On the way toward Macclesfield, northeast from Congleton, you’ll find quite a smattering of wonderful architectural marvels in Adlington, Gawsworth, and Capesthorne Halls with medieval origins. Driving further north there is Macclesfield Castle itself, which is completely in ruins but Grade I listed and just a little further north on the Cheshire/Manchester border is the sublime Lyme Hall !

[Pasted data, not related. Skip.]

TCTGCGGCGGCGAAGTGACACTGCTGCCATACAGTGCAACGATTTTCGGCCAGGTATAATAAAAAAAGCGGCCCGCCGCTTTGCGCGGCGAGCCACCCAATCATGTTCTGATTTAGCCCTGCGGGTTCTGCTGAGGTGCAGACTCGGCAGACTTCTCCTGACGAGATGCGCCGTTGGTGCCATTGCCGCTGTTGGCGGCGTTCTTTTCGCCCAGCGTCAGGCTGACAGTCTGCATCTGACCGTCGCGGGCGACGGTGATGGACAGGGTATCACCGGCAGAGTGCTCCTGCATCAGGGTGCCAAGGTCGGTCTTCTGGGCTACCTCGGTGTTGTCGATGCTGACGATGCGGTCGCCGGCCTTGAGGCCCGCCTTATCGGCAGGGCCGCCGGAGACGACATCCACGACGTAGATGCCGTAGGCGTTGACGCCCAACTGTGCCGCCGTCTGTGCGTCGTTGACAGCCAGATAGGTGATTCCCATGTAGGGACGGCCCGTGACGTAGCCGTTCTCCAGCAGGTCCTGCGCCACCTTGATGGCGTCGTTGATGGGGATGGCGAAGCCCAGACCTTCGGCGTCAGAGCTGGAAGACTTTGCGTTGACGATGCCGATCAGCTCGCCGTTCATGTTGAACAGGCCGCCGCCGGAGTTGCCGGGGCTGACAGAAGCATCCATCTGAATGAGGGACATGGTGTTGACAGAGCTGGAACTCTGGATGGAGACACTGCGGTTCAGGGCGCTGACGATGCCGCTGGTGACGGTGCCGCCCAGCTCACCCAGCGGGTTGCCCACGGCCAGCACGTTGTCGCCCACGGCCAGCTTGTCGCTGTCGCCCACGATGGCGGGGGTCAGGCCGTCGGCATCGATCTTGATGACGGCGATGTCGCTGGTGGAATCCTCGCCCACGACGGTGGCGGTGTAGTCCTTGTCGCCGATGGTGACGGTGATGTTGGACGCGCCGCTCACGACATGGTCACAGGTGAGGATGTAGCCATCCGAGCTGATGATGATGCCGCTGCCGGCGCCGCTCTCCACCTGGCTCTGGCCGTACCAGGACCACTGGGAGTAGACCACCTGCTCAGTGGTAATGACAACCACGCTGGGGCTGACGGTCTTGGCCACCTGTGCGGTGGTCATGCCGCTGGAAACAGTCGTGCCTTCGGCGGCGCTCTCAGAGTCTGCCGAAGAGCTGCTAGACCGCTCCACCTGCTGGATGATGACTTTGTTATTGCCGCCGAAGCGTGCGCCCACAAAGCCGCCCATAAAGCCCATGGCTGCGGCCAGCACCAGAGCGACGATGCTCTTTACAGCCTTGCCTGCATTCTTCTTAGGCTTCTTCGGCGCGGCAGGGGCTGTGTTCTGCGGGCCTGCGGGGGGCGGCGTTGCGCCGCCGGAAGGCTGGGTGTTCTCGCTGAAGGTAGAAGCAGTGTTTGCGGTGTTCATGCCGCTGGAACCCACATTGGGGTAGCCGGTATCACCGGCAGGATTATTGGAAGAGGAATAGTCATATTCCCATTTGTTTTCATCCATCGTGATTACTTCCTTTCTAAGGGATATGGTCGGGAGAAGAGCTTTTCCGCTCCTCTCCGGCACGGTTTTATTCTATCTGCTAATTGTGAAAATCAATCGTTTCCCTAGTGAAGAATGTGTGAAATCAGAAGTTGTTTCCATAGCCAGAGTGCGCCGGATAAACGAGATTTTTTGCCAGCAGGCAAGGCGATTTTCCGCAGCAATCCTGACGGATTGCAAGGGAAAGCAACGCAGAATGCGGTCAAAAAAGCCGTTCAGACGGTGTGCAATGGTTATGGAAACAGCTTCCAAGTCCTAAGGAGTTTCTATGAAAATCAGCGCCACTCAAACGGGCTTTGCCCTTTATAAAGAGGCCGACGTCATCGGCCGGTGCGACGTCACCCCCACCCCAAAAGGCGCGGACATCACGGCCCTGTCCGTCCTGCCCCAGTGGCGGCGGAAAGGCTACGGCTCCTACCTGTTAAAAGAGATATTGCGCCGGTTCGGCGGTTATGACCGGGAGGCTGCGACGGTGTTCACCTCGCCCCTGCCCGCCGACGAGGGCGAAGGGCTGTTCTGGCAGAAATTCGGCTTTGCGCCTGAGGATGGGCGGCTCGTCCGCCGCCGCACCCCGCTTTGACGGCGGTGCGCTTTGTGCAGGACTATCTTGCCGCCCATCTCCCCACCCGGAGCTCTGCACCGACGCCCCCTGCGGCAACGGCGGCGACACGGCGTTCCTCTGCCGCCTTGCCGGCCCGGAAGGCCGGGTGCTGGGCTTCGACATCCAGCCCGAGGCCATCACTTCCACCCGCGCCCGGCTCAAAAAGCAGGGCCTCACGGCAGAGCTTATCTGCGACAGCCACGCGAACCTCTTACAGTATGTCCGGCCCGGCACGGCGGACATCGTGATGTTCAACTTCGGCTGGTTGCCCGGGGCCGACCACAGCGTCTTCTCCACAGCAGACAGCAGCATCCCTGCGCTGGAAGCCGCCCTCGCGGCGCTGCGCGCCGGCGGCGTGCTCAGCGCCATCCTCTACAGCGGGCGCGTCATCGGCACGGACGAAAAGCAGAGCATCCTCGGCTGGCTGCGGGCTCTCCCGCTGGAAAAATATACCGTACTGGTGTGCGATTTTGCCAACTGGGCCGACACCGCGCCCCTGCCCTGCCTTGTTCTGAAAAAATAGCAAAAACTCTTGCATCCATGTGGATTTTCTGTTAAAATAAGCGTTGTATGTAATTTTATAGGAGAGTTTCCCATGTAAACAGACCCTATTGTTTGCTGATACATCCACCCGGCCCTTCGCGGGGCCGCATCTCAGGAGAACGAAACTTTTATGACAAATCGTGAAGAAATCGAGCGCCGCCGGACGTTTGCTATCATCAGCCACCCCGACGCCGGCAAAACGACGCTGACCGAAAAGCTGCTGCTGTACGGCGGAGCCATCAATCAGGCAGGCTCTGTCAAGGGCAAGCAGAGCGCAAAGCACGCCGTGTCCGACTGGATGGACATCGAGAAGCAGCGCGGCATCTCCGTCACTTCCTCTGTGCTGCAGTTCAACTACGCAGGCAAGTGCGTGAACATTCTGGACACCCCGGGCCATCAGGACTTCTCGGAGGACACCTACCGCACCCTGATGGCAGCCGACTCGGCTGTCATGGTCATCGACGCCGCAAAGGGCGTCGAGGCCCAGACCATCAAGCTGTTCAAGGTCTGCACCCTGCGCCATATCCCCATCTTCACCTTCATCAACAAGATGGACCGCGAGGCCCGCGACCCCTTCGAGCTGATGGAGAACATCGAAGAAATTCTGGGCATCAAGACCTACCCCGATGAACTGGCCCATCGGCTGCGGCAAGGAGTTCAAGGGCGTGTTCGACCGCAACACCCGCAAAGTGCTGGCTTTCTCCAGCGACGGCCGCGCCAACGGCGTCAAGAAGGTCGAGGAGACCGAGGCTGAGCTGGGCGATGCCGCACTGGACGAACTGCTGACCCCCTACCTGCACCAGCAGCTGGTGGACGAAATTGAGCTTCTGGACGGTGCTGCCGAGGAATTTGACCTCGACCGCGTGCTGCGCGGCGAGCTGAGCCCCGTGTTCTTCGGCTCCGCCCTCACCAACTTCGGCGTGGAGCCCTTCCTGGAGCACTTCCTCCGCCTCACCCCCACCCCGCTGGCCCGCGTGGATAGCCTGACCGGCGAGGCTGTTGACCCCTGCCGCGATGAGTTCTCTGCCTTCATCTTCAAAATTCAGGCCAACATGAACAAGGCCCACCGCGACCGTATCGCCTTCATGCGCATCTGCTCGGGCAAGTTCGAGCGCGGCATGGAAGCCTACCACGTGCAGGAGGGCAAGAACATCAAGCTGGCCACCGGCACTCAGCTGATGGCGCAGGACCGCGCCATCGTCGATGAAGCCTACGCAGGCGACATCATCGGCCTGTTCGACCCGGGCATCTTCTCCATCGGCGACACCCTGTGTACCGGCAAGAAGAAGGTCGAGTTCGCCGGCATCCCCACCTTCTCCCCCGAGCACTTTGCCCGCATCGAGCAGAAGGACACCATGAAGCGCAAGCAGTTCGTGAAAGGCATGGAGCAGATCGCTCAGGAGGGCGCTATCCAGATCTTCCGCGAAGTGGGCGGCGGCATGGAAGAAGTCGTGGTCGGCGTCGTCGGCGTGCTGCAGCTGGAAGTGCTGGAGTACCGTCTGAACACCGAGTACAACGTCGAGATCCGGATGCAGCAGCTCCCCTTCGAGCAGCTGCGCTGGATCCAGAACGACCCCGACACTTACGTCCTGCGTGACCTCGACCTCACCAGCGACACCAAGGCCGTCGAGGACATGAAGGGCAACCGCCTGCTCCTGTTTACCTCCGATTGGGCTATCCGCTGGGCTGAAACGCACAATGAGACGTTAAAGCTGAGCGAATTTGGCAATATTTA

Macclesfield itself which had fortifications and a castle plus a few museums to take in when you get there. This northernmost corner of the county borders the ever burgeoning Greater Manchester which has claimed a bit of Cheshire’s former territory. Today, much of the fortifications, probably started by 1100, were ramparts and three principal gates: Jordangate, Chestergate and Wall (or Wellgate) which are now completely missing. Equally missing is Macclesfield Castle which stood very near where the ancient well (or Wellgate) is indicated today, made of sandstone of square proportions with projecting wings. It was built by commoner John de Macclesfield between 1392-1398 as a manor house. A year later this officer of the court of Richard II, whose official title was Keeper of the Great Wardrobe, applied for a license to crenellate but by then the king had died and he found no favor with Richard’s successor, Henry IV. Nevertheless, he was finally granted his license by 1410 and by 1444 the lands were bought by Humphrey Stafford, the 1st Duke of Buckingham and it came to be known as Buckingham Castle and Buckingham Palace, by turns, after he made additions. Henry VII visited this castle after the Earl of Derby came into possession late in the 15th century. A hundred years later it fell into decay but parts of the castle were still being used during the period between 1793 and 1811 by a Roman Catholic congregation. By 1932 the porch and parts of the curtain wall that remained were completely dismantled and the dressed stone was reused to build cottages and shops in the city. Excavations were carried out in 1985 after some of the remaining stones were uncovered by accident. This is a sad end for a castle which once featured a vaulted interior in unusual Tudor rose, dating back to Henry VII. In my photo album I have included a photo of the town with St Michael’s cathedral in the back ground.